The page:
Alex Berenson is a former reporter for The New York Times and the author of several thriller novels and a book on corporate financial filings... (wikipedia)
Like many other banks and finance companies, Green Tree used a process called securitization to resell its home loans to outside investors. Green Tree grouped thousands of these small loans into a pool worth hundreds of millions of dollars.
Insider trading is hard to prove. To be convicted, a person must have bought or sold a stock based on material information that is both unknown to the general public and likely to have had an important effect on a company's stock price.
Equity is the cushion that protects financial institutions from unexpected changes in the value of their assets. The greater the leverage, the smaller the losses required to wipe out a company's equity, leaving it without enough money to repay the people who hold its debt.
If only the human body could handle trauma as well as biotechnology stocks do.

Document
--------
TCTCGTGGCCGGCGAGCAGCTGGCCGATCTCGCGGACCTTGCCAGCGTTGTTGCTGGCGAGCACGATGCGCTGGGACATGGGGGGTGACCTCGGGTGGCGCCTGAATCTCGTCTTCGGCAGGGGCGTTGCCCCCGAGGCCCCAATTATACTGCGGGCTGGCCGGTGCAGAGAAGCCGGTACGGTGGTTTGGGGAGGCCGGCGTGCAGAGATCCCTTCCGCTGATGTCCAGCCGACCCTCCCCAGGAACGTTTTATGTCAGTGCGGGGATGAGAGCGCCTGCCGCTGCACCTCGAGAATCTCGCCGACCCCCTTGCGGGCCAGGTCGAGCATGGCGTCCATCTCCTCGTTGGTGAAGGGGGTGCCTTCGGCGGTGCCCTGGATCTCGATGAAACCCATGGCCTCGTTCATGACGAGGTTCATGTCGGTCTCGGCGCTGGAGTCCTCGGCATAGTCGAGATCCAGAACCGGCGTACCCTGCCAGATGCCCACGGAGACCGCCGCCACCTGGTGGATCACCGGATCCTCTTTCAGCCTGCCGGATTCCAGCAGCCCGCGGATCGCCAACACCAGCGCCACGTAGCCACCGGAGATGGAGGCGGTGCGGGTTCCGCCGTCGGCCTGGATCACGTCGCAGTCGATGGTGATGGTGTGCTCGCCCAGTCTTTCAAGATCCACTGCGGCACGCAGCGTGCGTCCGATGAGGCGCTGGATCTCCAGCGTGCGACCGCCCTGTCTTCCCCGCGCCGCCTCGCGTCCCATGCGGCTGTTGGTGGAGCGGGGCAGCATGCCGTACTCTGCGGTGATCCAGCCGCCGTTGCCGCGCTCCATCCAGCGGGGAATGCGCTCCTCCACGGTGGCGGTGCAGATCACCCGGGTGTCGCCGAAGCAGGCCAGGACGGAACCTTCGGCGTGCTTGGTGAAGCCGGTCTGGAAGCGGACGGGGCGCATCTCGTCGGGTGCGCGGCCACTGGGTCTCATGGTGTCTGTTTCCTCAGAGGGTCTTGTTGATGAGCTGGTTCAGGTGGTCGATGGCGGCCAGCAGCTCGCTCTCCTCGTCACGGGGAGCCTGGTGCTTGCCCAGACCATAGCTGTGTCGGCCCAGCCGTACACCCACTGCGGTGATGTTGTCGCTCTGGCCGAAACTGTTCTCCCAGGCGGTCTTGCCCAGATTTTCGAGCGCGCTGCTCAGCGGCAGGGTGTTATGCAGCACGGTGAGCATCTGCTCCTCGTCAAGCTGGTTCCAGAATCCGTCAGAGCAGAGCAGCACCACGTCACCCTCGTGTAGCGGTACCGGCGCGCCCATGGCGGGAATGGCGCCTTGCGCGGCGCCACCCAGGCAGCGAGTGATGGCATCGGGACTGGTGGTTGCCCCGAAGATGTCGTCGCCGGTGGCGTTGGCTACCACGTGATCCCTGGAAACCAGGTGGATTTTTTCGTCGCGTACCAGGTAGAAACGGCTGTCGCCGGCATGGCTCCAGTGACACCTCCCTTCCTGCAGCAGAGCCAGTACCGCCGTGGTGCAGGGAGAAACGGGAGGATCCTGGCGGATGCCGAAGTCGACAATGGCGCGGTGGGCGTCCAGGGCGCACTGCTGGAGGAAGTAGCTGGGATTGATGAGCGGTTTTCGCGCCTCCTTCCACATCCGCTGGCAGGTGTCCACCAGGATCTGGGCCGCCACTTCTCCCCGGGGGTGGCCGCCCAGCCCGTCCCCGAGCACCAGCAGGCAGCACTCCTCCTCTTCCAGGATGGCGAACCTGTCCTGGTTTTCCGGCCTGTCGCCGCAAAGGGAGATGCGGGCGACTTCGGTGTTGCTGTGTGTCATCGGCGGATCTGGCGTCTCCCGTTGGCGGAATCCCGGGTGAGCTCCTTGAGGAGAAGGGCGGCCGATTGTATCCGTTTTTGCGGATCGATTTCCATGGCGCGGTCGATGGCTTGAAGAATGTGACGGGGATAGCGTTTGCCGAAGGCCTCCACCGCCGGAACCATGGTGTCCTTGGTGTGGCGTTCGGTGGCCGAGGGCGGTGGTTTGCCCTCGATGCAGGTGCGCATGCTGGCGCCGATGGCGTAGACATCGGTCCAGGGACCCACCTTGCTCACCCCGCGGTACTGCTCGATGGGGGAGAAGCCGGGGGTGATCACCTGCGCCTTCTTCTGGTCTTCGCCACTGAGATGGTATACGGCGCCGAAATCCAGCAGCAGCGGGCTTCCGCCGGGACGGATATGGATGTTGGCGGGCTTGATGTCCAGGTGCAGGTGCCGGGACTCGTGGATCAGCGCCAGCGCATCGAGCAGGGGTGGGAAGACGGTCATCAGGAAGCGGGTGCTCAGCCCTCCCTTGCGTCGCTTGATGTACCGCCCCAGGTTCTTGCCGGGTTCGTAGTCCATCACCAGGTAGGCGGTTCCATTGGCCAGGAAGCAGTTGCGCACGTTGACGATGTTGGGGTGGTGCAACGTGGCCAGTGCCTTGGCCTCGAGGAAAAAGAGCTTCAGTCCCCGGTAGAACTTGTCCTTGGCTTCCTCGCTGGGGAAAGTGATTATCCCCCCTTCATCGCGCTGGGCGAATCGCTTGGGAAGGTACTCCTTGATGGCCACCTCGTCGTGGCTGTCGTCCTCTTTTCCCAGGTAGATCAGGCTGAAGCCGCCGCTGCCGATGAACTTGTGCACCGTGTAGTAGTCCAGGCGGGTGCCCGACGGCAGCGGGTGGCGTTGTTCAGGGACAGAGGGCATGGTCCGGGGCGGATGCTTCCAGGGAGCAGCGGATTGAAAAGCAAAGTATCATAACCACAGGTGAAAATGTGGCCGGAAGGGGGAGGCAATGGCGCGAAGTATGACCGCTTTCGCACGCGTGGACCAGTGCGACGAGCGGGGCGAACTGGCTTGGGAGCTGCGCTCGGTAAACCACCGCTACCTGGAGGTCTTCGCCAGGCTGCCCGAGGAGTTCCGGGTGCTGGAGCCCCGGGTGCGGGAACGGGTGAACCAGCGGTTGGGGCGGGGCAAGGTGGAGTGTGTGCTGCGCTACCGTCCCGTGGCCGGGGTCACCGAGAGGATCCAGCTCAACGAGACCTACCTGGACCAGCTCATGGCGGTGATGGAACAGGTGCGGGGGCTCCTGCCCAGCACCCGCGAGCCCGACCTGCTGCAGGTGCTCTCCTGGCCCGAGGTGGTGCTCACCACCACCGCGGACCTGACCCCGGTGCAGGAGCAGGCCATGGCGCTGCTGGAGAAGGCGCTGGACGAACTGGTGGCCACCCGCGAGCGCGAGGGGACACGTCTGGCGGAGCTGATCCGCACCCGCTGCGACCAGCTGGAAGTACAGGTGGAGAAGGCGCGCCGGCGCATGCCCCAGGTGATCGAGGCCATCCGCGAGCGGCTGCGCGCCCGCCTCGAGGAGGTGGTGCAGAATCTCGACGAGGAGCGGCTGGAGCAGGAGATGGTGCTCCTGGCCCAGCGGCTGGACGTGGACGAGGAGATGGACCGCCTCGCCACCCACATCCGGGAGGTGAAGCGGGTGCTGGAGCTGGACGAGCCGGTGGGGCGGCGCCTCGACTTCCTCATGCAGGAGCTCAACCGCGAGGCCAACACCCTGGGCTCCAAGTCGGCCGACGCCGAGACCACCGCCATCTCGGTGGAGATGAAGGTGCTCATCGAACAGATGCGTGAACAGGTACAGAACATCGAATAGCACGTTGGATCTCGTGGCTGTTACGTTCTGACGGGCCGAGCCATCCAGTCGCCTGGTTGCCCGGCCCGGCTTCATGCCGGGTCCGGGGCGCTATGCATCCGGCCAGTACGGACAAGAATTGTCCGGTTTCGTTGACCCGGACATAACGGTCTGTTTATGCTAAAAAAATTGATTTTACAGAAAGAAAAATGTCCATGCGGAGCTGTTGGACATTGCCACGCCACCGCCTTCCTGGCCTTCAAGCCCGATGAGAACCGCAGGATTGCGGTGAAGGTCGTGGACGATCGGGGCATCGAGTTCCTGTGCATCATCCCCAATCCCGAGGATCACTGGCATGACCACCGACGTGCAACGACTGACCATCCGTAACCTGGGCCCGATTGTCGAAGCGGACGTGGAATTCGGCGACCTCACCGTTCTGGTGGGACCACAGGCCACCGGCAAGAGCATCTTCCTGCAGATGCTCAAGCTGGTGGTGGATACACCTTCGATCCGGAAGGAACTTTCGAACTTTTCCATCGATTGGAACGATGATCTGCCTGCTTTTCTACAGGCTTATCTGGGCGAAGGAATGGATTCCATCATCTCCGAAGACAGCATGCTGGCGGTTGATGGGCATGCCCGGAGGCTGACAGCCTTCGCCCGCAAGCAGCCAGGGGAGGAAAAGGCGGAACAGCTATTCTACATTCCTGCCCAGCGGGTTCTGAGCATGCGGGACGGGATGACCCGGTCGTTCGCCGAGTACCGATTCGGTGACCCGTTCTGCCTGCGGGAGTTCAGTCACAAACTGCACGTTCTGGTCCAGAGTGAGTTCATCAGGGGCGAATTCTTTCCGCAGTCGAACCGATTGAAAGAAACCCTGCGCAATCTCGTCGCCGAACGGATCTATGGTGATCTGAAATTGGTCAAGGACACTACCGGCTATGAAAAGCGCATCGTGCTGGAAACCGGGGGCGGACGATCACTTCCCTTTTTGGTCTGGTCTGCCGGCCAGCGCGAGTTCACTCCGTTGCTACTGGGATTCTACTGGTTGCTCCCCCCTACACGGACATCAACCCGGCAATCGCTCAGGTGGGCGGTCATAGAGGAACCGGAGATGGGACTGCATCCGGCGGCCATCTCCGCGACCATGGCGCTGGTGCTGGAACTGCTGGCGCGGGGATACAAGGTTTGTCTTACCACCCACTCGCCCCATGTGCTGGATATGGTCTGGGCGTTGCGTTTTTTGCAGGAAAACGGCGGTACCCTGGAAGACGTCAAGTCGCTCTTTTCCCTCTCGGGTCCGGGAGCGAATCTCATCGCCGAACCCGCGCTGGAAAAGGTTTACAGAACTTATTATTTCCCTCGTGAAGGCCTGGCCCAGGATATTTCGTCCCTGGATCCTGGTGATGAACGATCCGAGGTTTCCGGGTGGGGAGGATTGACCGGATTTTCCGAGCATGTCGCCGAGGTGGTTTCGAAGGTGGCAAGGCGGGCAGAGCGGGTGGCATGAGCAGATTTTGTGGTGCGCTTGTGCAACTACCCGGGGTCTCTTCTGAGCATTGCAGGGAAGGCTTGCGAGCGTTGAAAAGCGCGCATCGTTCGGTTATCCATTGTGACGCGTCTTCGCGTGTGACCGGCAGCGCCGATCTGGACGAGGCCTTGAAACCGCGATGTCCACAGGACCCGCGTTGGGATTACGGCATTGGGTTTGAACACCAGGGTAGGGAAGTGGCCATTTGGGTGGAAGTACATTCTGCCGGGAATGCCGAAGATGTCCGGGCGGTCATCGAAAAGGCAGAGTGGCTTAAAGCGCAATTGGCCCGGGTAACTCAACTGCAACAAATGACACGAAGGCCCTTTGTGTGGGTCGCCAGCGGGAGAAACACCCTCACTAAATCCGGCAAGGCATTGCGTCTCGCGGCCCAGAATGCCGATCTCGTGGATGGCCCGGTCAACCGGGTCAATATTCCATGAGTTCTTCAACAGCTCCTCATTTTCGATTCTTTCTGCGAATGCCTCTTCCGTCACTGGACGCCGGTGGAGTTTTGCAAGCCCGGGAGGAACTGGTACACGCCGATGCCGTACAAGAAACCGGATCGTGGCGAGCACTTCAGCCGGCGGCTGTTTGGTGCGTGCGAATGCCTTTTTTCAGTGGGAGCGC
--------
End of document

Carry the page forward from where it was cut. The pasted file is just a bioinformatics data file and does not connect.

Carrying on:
Accounting rules give financial institutions flexibility about when they choose to recognize venture capital profits.
Publicly traded United States companies report sales and profits to investors every quarter.
Individual income can grow only as fast as productivity rises.
Of course, the discounting of future earnings should hurt all stocks. But it should hurt technology stocks more than others, because so many of them are valued at extremely high levels relative to their current earnings.
The American pledge not to negotiate with terrorists has been honored more in the breach than the observance from the moment President Ronald Reagan made it.
Most of America never noticed, but the 1990s were good times for trailer homes, a.k.a. manufactured housing. From 1991 to 1998, annual sales of manufactured homes more than doubled, to 374,000 from 174,000.